Where We Be
Santiago de Compostela, Spain
WE MADE IT!!! Relief washed over us as we
strode up the steps and touched the ancient
walls of the Cathedral of Santiago for the first
time (because you simply have to touch the
walls to feel like your journey is complete). After
a look inside, we, like many pilgrims, dropped
our packs and sat right down on the main plaza,
soaking up the atmosphere of being at the very
center of the city of Saint James ("San Iago" or
"Santiago" in Spanish). Medieval pilgrims once
flocked here to pray to the apostle whose
bones are reputed to lie within, and modern
pilgrims still come, each for their own reasons.

Without doubt the highlight of our Santiago visit
was the evening pilgrim mass. The botafumeiro
(censer) was swung into action by eight priests.
The censer almost hit the ceiling they swung it
so high! The cathedral was packed, literally
standing room only. We arrived too late to get a
seat, but we found the base of a pillar that
offered a great view. The evening service
marked the official end of our journey, with the
hike to Finisterre being an unofficlal bonus.
This ceremony has stood the test of time. The botafumeiro ("smoke belcher")
first swung into action in the 11th century and is still fascinating to watch today.
During this stretch we hiked three days from Melide to Santiago, with distances as follows:
9½ miles to Arzua, 11 miles to Arca (O Pedrouzo), and 12 miles to Santiago de Compostela.
Hiking Day 40: Melide to Arzua
Outside the cathedral there was a concert about to start,
and pilgrims gathered in the hundreds to enjoy it
The 12-mile hike was a mix of forested and flat and hilly
After 42 days of hiking and only 3 rest days,
we found ourselves at Santiago's doorstep
After so many days of hiking, 12 miles didn't seem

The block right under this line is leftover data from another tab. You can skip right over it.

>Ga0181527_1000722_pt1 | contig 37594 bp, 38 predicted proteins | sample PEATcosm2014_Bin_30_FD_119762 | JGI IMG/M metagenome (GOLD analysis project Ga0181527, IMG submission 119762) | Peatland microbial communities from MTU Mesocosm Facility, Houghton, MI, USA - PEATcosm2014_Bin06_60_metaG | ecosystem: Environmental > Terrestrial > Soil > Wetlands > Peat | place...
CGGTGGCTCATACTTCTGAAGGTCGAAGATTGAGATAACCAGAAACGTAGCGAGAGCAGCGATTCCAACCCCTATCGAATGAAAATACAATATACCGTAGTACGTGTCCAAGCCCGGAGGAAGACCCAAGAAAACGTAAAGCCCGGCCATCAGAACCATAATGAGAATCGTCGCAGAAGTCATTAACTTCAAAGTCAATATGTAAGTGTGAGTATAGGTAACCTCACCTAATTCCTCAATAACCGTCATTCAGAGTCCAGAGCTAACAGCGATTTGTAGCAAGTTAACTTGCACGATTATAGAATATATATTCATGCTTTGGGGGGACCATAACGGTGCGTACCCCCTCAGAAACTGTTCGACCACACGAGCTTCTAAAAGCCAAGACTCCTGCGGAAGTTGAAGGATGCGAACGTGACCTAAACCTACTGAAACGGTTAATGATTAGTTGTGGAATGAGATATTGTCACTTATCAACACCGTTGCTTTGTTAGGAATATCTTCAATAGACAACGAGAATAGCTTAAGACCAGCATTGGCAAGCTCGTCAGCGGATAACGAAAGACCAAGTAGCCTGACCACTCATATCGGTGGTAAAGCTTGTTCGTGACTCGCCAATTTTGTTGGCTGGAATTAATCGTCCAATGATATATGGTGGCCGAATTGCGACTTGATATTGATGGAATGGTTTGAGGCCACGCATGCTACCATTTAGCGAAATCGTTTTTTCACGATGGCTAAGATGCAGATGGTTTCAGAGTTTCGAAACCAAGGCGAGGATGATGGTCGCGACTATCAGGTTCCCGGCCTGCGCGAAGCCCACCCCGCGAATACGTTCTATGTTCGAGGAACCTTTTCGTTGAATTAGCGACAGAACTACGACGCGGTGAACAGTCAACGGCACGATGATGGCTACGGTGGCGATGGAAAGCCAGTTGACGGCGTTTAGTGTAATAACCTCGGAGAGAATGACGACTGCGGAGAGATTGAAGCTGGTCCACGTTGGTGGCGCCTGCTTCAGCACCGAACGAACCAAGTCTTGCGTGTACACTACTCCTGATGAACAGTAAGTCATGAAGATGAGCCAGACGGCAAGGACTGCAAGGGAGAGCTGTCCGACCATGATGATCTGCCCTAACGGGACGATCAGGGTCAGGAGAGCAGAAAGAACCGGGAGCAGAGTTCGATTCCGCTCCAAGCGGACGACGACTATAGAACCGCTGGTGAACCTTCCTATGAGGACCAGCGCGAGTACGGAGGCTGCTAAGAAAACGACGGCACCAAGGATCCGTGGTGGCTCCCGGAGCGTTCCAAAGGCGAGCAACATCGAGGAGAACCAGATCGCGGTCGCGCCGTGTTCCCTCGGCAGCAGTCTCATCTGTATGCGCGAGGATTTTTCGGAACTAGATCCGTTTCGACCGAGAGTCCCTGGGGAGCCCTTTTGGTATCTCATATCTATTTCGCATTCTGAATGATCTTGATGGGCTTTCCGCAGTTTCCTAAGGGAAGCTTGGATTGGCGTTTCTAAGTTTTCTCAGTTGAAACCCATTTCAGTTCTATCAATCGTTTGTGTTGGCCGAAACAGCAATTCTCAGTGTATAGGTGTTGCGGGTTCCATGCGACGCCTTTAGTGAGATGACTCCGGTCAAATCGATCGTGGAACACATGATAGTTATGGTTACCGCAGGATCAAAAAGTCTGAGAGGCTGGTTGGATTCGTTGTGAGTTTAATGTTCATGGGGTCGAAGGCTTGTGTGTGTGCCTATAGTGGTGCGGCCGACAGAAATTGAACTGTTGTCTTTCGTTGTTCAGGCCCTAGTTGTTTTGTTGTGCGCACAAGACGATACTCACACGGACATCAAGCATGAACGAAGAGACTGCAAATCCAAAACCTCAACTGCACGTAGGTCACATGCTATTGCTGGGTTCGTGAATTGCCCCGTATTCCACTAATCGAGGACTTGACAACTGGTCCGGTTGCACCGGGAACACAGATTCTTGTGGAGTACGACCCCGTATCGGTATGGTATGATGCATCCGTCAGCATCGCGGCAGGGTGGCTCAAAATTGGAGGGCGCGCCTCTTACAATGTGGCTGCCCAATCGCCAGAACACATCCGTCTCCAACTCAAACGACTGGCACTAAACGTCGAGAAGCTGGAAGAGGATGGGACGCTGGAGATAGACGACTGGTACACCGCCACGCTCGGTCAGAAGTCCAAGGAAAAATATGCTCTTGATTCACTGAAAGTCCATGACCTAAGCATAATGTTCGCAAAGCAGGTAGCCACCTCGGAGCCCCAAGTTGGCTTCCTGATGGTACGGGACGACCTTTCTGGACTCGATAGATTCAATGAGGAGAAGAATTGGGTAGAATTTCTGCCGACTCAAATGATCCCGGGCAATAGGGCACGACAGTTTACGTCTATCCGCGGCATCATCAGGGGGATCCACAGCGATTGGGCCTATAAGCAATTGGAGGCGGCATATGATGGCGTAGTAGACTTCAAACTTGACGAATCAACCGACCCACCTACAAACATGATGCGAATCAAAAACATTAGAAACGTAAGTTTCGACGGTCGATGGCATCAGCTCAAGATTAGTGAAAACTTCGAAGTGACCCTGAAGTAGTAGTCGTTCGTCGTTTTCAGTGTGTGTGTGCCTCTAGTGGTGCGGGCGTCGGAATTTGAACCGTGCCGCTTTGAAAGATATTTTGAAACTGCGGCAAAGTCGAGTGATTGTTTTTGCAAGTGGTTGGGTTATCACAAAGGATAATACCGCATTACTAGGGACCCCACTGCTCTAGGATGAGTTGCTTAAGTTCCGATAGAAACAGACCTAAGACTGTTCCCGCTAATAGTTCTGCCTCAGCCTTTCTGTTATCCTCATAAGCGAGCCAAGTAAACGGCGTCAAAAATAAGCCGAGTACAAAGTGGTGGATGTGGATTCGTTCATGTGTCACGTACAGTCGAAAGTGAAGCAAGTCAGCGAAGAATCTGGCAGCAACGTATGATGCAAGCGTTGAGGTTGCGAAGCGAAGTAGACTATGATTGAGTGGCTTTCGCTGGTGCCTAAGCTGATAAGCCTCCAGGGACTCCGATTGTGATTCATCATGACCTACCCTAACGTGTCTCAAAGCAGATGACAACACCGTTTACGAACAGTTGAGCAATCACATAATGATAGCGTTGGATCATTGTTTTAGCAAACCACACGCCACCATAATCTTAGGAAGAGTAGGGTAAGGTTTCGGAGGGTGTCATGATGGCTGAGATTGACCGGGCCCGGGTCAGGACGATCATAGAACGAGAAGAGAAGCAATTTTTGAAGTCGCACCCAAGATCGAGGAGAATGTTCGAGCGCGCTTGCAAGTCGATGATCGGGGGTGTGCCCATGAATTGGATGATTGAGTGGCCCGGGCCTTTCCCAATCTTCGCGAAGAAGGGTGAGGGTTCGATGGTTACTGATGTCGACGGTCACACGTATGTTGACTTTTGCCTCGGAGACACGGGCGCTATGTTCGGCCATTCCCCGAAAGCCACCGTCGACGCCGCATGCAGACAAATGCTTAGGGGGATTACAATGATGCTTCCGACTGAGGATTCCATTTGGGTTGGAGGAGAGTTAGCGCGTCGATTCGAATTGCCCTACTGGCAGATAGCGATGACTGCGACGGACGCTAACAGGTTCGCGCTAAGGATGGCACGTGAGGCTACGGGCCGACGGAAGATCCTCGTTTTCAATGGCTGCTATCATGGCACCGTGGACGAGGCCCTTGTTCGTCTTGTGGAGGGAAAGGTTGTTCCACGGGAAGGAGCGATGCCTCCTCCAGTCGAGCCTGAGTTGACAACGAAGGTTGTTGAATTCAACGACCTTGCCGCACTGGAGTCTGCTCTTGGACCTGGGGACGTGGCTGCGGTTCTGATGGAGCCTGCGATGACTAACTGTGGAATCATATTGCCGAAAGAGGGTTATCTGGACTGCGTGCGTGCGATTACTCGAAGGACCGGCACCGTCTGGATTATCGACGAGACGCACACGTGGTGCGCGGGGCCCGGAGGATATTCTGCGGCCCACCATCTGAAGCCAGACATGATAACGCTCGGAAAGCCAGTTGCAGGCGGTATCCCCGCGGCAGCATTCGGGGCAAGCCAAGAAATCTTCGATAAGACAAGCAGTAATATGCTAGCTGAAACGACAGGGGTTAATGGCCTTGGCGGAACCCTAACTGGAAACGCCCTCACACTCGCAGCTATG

like such a big deal -- we completed it in the morning
At Monte do Gozo (Hill of Joy), medieval pilgrims used to fall to their knees and weep at finally seeing Santiago's cathedral spires.
Unfortunately it was too foggy for us to see them -- but we liked seeing this monument commemorating the pope's 1993 visit.
Entering the city limits, we paused at another interesting monument
at Plaza da Concordia celebrating famous pilgrims from the past
This was our first glimpse of the cathedral spires up ahead.
One was covered in scaffolding, but hey, what can you do?
Eventually we did a little walk-around. This cathedral archway
is a popular spot for musicians with its echoing acoustics.
We climbed the steps, touched the walls of the cathedral for
the first time, and breathed our thanks for making it here
Back outside, on the Plaza de Armas, we watched pilgrims reconnecting with joy with other
pilgrims. To the left, off camera, is the cathedral. Straight ahead is Santiago's city hall.
Even the manhole covers have Camino symbols
Just down the street from the apartment is the Monastery of Saint Francis. The monument out front
celebrates its founder, Saint Francis of Assisi, who actually completed the Camino back in the day!
Next morning we returned to the cathedral for a closer look around.
We started with some of the ancient looking statues on the outside.
The cathedral has some over-the-top decor within, and if you visit in
the morning before the pilgrim crush, you have it largely to yourself
On the day the "Brexit" happened, we spent our time enjoying the
details of the cathedral and forgetting about the rest of the world
We paid our respects to Saint James in the crypt below and enjoyed all the ornate religious art above.
This is technically the largest Romanesque church in Spain, although it felt pretty Gothic to us.
Peeking inside, we found the cathedral filled to bursting with pilgrims attending
the noon service. We stayed for awhile, then decided to come back later.
We can't say enough about sharing in this experience. It's one-of-a-kind. The botafumeiro nearly hit the ceiling they swung